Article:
Earlier than that though was the “Tomato Dusting Incident”.  My parents tried their best to have a garden in the hard, red clay that comprised every inch of our property.  To their credit I think they did more with infertile, hard soil than most.  We had a pretty good garden when I was a kid.  I hated it of course because no kid wants to weed a garden in 90 degree heat, and I didn’t like most vegetables so where’s the profit for me right?

This particular day, when I was young enough to not know any better I was walking around bare foot like I would usually do in the summer.  It was a stupid thing to do with the hard, rocky ground, and the prickly pear cactus, and every other thing that warns humans not to step there.  I was lazy and I was tough, or I was tough and I was lazy, the order is important I suppose.  My mom was dusting tomato plants that were about up to her knee so that they would not get infested with bugs.  The bushes were tall enough and thick enough that you could not see the ground underneath so when I went in to help my mom I immediately pulled my foot back because I thought that I had stepped on a toad.  When I pulled the bush back I found myself looking at a coiled up prairie rattler.

My dad was gone at work so my mom asked our neighbor to come over and take care of it, and take care of it he did.  He came over with a handgun that was more fitting for taking down a mountain lion than a rattle snake and blew the thing to pieces.  You would think after an incident like that I would have made sure that I put my shoes on every time that I went outside after that.  Nope, I might have been a little bit more careful before putting my barefoot in a place that is hidden, but I still, to this day, can be caught going outside in my bare-feet when I shouldn’t.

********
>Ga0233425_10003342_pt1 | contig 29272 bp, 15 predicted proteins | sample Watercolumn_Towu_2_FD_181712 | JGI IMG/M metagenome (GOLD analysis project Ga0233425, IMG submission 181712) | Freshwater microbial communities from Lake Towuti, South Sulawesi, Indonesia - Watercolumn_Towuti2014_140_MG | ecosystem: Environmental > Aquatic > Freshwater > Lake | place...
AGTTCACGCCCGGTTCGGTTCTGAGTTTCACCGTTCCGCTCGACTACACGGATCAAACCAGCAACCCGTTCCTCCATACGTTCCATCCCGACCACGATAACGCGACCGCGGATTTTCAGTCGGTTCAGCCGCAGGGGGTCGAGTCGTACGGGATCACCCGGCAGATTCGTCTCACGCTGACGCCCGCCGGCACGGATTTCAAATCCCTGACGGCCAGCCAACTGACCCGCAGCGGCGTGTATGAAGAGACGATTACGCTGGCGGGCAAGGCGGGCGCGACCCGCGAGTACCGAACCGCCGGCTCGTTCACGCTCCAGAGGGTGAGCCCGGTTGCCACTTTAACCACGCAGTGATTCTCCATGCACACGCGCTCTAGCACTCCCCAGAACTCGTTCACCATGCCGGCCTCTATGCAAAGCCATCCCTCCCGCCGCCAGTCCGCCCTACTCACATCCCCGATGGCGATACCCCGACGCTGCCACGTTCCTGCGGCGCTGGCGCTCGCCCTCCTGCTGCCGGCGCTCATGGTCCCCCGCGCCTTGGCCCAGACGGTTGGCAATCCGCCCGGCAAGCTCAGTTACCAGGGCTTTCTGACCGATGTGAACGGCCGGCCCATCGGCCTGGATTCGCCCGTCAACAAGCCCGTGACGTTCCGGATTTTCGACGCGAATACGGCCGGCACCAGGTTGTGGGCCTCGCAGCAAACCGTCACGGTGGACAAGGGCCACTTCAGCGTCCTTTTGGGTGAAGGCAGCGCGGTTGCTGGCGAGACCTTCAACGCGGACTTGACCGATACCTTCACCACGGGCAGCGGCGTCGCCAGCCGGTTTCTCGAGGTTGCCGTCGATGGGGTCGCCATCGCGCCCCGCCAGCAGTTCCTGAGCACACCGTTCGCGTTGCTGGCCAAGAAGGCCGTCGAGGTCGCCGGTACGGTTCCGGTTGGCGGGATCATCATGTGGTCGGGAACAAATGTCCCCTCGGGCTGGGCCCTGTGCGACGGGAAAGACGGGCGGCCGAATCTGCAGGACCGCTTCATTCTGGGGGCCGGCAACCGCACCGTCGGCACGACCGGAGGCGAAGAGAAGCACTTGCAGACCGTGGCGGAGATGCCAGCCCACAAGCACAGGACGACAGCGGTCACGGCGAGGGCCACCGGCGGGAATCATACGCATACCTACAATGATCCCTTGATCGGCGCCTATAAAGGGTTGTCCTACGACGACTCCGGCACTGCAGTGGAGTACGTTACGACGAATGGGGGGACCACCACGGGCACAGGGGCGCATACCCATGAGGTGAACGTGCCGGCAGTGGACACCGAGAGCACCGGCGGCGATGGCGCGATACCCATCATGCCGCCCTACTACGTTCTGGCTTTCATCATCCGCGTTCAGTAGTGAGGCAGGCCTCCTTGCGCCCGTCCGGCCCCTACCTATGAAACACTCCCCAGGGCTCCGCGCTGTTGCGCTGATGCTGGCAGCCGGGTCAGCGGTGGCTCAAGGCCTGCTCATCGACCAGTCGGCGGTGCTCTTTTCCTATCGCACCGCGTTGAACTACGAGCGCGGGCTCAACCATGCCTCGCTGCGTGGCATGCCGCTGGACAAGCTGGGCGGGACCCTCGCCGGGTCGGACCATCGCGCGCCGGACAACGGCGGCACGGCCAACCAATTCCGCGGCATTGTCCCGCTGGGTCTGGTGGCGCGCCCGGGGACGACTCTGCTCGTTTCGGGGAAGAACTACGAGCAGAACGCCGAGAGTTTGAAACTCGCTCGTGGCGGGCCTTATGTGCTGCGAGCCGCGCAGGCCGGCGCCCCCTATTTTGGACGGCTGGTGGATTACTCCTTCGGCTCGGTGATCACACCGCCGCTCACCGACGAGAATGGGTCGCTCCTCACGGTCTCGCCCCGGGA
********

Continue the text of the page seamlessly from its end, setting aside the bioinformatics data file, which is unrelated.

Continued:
So why was I so scared to walk around my in-laws yard in pants and a pair of shoes?  Well I had not run into many poisonous snakes for years prior to that, so I was out of practice.  Over time our experiences that taught us important lessons disappear through lack of exposure.  Over time we watch stupid television shows that play on our fears and therefore teach us to fear.  I know that there is a difference between fear and responsible behavior but at some point fearful behavior can be justified as responsible behavior because it is surely safe.  That is a danger that I think that we face in our world is that our fears can be projected onto other people or other things and so we can justify our course of action because it is a safe action without realizing what it does to our spirit.  Sure I have taken a safe course, but I gave up the adventure, I gave up the risk that has to come if I want to experience the reward.

Instead of exposing ourselves to new experiences, new people, or new ideas we tend to think that we need to be protected from them in order to keep ourselves safe.  I cannot imagine the marriage that I would have with my wife if she and I had not been willing to fight over a few things.  Through those few brush-ups I learned about my wife, and she learned about me, and we came closer together .  I still to this day fear more abstract things than tangible things.  If you asked me what I feared most, a snake in the grass or financial insecurity, I would ask for the snake.